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Biophys J. 1999 Nov;77(5):2665-76.

The M.ADP.Pi state is required for helical order in the thick filaments of skeletal muscle.

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Laboratory of Physical Biology, National Institute of Arthritis, Musculoskeletal and Skin Diseases, National Institutes of Health, Bethesda, Maryland 20892, USA.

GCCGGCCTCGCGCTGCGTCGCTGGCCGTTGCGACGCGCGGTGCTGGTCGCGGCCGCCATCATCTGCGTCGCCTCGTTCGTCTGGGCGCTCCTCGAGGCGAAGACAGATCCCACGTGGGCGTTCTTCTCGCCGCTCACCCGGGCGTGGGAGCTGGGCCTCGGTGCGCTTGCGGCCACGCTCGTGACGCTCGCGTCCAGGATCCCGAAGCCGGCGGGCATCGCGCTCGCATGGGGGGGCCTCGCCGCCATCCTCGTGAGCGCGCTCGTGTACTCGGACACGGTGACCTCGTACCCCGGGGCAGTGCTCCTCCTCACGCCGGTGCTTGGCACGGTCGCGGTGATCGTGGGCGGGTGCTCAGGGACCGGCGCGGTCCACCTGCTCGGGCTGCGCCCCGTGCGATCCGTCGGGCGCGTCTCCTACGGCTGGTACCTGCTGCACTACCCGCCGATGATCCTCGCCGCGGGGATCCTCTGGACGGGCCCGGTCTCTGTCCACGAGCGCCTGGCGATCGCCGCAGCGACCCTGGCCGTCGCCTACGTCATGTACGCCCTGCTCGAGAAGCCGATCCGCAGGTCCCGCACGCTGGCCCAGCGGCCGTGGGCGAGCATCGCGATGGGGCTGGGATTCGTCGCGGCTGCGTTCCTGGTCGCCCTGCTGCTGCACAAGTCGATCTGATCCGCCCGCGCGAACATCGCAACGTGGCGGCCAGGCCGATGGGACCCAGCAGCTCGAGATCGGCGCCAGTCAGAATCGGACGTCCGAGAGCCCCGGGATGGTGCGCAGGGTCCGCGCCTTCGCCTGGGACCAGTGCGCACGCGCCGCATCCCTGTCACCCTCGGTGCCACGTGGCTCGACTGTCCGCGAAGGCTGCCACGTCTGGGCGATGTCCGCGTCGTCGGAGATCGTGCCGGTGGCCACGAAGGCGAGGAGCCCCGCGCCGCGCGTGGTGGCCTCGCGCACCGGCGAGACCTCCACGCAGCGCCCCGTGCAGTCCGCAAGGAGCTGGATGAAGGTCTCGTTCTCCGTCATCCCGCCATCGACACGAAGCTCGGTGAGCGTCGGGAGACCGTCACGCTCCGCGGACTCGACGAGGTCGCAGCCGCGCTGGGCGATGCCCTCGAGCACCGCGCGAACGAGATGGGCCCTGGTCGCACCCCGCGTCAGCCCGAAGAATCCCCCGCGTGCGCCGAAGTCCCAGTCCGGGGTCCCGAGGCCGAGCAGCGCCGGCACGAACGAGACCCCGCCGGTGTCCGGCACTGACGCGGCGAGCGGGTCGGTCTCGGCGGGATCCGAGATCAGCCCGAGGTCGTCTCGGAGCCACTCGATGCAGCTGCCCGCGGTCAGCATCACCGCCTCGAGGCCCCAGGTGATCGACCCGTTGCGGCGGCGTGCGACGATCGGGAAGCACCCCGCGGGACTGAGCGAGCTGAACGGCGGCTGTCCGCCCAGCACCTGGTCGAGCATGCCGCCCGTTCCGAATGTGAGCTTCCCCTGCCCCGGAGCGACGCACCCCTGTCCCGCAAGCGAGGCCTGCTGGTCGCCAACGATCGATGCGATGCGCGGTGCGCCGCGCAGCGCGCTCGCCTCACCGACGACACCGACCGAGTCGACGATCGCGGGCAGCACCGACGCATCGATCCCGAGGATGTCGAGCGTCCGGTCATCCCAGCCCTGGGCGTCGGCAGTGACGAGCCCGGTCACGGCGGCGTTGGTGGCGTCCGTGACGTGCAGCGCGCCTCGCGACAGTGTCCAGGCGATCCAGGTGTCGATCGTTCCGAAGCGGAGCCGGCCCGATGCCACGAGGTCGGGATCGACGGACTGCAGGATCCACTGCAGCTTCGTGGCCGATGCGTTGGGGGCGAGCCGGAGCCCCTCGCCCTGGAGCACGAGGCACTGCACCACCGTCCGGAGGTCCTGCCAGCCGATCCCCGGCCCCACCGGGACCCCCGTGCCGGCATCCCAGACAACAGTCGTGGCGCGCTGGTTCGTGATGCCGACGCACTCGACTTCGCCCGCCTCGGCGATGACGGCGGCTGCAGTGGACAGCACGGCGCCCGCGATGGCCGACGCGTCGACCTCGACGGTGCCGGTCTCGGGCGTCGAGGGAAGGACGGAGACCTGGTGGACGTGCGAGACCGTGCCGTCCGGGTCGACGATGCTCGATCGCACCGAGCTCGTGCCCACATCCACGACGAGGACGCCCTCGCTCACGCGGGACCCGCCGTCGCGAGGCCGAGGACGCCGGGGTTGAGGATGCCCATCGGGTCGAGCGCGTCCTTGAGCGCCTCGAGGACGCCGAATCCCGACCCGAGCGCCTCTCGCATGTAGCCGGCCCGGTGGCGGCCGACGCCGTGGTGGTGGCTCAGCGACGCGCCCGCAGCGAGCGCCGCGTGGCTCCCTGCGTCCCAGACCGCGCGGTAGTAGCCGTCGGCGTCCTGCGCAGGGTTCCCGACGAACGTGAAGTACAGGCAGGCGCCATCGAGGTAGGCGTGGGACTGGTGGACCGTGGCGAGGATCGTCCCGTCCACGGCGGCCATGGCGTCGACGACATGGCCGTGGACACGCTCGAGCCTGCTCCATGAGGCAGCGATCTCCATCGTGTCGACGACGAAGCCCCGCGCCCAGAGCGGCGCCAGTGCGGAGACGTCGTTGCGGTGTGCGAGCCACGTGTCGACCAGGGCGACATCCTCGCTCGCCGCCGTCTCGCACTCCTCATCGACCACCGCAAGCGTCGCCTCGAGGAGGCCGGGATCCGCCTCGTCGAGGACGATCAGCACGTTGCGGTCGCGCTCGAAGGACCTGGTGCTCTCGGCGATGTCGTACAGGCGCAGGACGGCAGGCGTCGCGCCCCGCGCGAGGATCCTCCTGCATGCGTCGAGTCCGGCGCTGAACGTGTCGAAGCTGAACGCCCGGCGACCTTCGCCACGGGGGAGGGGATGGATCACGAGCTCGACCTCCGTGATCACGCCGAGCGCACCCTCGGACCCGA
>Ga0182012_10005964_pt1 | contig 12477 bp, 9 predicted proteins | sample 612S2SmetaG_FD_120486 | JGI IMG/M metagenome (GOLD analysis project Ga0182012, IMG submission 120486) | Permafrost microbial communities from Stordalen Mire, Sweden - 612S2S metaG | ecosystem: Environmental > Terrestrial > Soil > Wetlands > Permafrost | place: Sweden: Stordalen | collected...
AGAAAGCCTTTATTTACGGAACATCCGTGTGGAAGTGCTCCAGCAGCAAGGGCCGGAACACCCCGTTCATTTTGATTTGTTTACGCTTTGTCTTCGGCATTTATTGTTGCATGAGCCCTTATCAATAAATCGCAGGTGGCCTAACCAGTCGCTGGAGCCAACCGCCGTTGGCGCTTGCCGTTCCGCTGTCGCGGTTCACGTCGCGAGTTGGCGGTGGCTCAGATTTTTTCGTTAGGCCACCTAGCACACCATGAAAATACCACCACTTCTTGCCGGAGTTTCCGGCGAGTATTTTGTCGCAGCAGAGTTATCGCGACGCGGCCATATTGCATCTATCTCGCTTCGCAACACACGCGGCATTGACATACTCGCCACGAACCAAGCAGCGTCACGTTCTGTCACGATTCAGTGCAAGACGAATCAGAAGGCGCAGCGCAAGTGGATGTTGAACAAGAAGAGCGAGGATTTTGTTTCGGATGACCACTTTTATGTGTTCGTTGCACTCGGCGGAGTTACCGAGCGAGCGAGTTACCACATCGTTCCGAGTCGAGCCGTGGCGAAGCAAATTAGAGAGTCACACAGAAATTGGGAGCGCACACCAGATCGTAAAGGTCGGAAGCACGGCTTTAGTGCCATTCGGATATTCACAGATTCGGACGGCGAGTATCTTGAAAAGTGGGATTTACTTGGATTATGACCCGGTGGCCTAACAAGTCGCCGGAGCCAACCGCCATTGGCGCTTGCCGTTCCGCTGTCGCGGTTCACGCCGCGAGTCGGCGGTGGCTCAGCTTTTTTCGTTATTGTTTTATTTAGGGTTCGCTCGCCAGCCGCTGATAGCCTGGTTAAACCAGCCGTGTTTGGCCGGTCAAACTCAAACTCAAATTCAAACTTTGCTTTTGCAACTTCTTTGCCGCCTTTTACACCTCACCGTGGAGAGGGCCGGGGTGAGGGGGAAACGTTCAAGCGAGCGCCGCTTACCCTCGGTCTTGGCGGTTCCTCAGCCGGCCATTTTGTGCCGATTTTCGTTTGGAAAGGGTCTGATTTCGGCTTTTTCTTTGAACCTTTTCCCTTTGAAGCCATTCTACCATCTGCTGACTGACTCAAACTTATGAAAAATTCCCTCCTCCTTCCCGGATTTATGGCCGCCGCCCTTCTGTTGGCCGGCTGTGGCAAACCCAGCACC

The thick filaments of mammalian and avian skeletal muscle fibers are disordered at low temperature, but become increasingly ordered into an helical structure as the temperature is raised. Wray and colleagues (Schlichting, I., and J. Wray. 1986. J. Muscle Res. Cell Motil. 7:79; Wray, J., R. S. Goody, and K. Holmes. 1986. Adv. Exp. Med. Biol. 226:49-59) interpreted the transition as reflecting a coupling between nucleotide state and global conformation with M.ATP (disordered) being favored at 0 degrees C and M.ADP.P(i) (ordered) at 20 degrees C. However, hitherto this has been limited to a qualitative correlation and the biochemical state of the myosin heads required to obtain the helical array has not been unequivocally identified. In the present study we have critically tested whether the helical arrangement of the myosin heads requires the M.ADP.P(i) state. X-ray diffraction patterns were recorded from skinned rabbit psoas muscle fiber bundles stretched to non-overlap to avoid complications due to interaction with actin. The effect of temperature on the intensities of the myosin-based layer lines and on the phosphate burst of myosin hydrolyzing ATP in solution were examined under closely matched conditions. The results showed that the fraction of myosin mass in the helix closely followed that of the fraction of myosin in the M.ADP.P(i) state. Similar results were found by using a series of nucleoside triphosphates, including CTP and GTP. In addition, fibers treated by N-phenylmaleimide (Barnett, V. A., A. Ehrlich, and M. Schoenberg. 1992. Biophys. J. 61:358-367) so that the myosin was exclusively in the M.ATP state revealed no helical order. Diffraction patterns from muscle fibers in nucleotide-free and in ADP-containing solutions did not show helical structure. All these confirmed that in the presence of nucleotides, the M.NDP.P(i) state is required for helical order. We also found that the spacing of the third meridional reflection of the thick filament is linked to the helical order. The spacing in the ordered M.NDP.P(i) state is 143.4 A, but in the disordered state, it is 144. 2 A. This may be explained by the different interference functions for the myosin heads and the thick filament backbone.

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